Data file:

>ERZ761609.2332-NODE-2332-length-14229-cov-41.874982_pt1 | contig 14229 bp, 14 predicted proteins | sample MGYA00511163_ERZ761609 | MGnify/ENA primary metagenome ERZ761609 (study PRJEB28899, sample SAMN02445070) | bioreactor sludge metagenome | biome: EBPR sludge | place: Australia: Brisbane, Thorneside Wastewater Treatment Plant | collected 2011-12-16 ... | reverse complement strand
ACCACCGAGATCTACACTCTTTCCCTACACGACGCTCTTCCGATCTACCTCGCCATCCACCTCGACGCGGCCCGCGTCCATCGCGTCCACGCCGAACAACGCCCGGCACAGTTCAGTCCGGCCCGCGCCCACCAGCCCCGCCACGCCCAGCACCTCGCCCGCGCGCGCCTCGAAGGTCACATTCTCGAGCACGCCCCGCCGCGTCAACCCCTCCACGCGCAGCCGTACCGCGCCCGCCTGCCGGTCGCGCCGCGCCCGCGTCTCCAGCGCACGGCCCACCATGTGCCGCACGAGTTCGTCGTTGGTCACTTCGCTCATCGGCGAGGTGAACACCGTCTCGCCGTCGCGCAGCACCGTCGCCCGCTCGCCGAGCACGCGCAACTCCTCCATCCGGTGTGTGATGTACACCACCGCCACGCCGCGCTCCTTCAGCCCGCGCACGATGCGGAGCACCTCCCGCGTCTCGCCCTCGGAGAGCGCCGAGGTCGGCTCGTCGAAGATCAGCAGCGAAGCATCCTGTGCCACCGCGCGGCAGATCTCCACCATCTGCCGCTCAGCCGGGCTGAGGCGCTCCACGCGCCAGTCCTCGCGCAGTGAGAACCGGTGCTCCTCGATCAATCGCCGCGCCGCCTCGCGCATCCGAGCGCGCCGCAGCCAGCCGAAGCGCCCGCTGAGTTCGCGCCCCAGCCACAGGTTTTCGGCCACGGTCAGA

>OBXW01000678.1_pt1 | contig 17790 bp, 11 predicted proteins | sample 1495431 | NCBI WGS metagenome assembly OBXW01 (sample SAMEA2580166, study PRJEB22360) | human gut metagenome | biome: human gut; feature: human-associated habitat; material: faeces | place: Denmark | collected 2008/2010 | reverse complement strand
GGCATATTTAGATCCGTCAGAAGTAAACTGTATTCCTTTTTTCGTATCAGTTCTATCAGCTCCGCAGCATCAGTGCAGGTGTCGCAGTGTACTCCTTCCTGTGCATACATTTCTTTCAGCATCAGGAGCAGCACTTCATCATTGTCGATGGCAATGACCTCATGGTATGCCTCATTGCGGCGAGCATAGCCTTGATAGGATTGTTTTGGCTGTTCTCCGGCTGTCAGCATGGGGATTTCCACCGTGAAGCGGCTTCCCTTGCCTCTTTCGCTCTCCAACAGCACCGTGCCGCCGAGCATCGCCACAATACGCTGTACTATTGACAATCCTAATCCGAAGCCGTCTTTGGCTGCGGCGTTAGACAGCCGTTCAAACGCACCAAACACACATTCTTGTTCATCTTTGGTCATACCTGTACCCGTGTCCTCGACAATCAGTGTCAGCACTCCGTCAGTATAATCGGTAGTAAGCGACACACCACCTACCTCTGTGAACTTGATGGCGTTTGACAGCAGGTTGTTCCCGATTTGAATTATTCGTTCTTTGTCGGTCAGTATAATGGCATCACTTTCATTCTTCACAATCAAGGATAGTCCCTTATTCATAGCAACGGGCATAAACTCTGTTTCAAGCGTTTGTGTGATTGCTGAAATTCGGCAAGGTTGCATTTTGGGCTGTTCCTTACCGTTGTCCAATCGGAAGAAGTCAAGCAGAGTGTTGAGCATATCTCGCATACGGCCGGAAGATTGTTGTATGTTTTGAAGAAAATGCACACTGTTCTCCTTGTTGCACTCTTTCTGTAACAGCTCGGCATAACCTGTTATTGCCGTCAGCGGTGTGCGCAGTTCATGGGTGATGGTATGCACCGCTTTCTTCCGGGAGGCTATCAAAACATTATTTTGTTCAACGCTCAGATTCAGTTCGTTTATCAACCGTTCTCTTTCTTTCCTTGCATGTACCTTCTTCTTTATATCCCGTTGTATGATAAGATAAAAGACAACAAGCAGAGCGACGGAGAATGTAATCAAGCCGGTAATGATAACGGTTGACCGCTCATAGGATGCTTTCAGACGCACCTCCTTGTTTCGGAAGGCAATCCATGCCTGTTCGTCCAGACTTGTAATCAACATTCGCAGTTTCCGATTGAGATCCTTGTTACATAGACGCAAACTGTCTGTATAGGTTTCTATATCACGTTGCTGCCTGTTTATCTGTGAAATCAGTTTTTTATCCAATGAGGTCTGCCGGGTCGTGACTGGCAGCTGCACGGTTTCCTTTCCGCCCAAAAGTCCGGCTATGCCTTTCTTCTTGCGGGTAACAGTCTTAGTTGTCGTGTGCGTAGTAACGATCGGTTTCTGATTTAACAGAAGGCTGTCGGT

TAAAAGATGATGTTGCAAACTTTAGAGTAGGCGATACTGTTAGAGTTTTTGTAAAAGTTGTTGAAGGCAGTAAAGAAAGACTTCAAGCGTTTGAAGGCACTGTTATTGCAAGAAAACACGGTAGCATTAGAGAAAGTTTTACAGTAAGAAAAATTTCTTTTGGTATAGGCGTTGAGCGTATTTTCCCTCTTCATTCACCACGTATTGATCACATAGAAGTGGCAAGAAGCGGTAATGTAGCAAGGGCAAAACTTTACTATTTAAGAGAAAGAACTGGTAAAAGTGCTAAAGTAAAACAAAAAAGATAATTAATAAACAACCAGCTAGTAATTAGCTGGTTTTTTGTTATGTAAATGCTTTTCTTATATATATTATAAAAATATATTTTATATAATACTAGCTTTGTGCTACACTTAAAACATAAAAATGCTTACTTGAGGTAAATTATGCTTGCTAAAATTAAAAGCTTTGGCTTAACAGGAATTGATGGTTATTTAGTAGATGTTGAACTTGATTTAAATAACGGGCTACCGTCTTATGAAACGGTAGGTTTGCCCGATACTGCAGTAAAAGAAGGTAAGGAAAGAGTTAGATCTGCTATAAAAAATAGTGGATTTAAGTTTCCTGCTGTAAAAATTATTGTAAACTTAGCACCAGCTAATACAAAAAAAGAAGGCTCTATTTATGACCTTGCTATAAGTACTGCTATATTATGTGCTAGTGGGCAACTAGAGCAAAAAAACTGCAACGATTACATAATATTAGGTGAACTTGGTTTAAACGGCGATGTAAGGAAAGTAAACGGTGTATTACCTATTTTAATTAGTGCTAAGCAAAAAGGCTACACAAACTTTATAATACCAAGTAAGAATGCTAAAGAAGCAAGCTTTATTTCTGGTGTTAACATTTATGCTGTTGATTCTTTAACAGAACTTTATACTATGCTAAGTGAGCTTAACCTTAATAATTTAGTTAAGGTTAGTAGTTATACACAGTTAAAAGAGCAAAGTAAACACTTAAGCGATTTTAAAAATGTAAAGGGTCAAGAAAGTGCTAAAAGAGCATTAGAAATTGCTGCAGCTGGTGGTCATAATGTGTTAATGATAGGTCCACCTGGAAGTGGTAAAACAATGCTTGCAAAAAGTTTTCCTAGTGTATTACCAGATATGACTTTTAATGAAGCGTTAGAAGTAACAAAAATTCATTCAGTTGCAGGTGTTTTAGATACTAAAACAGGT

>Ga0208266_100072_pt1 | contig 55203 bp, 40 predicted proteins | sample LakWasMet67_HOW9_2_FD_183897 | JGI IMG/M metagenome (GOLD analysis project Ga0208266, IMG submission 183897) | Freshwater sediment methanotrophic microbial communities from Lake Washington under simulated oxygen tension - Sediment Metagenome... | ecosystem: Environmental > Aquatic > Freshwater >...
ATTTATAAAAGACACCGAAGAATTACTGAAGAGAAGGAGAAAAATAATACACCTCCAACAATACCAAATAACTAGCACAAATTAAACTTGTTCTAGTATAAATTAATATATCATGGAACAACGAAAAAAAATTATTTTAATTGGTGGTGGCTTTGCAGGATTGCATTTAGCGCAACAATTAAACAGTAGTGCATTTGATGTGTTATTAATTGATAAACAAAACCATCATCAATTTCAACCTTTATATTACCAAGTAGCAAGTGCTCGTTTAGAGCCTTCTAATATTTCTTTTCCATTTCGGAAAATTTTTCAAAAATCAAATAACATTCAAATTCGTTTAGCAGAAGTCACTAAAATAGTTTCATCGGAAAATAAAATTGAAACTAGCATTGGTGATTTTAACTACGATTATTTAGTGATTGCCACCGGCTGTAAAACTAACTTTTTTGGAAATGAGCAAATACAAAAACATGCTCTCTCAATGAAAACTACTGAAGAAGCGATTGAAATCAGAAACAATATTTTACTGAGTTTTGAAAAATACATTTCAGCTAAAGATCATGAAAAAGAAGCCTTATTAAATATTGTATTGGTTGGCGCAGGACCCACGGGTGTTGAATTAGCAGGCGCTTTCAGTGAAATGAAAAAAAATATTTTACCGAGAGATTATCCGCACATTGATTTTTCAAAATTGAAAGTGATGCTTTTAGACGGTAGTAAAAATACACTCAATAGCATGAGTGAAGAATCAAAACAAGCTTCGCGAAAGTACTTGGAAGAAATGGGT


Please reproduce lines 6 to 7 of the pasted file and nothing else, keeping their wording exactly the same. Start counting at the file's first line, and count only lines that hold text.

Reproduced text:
>Ga0208266_100072_pt1 | contig 55203 bp, 40 predicted proteins | sample LakWasMet67_HOW9_2_FD_183897 | JGI IMG/M metagenome (GOLD analysis project Ga0208266, IMG submission 183897) | Freshwater sediment methanotrophic microbial communities from Lake Washington under simulated oxygen tension - Sediment Metagenome... | ecosystem: Environmental > Aquatic > Freshwater >...
ATTTATAAAAGACACCGAAGAATTACTGAAGAGAAGGAGAAAAATAATACACCTCCAACAATACCAAATAACTAGCACAAATTAAACTTGTTCTAGTATAAATTAATATATCATGGAACAACGAAAAAAAATTATTTTAATTGGTGGTGGCTTTGCAGGATTGCATTTAGCGCAACAATTAAACAGTAGTGCATTTGATGTGTTATTAATTGATAAACAAAACCATCATCAATTTCAACCTTTATATTACCAAGTAGCAAGTGCTCGTTTAGAGCCTTCTAATATTTCTTTTCCATTTCGGAAAATTTTTCAAAAATCAAATAACATTCAAATTCGTTTAGCAGAAGTCACTAAAATAGTTTCATCGGAAAATAAAATTGAAACTAGCATTGGTGATTTTAACTACGATTATTTAGTGATTGCCACCGGCTGTAAAACTAACTTTTTTGGAAATGAGCAAATACAAAAACATGCTCTCTCAATGAAAACTACTGAAGAAGCGATTGAAATCAGAAACAATATTTTACTGAGTTTTGAAAAATACATTTCAGCTAAAGATCATGAAAAAGAAGCCTTATTAAATATTGTATTGGTTGGCGCAGGACCCACGGGTGTTGAATTAGCAGGCGCTTTCAGTGAAATGAAAAAAAATATTTTACCGAGAGATTATCCGCACATTGATTTTTCAAAATTGAAAGTGATGCTTTTAGACGGTAGTAAAAATACACTCAATAGCATGAGTGAAGAATCAAAACAAGCTTCGCGAAAGTACTTGGAAGAAATGGGT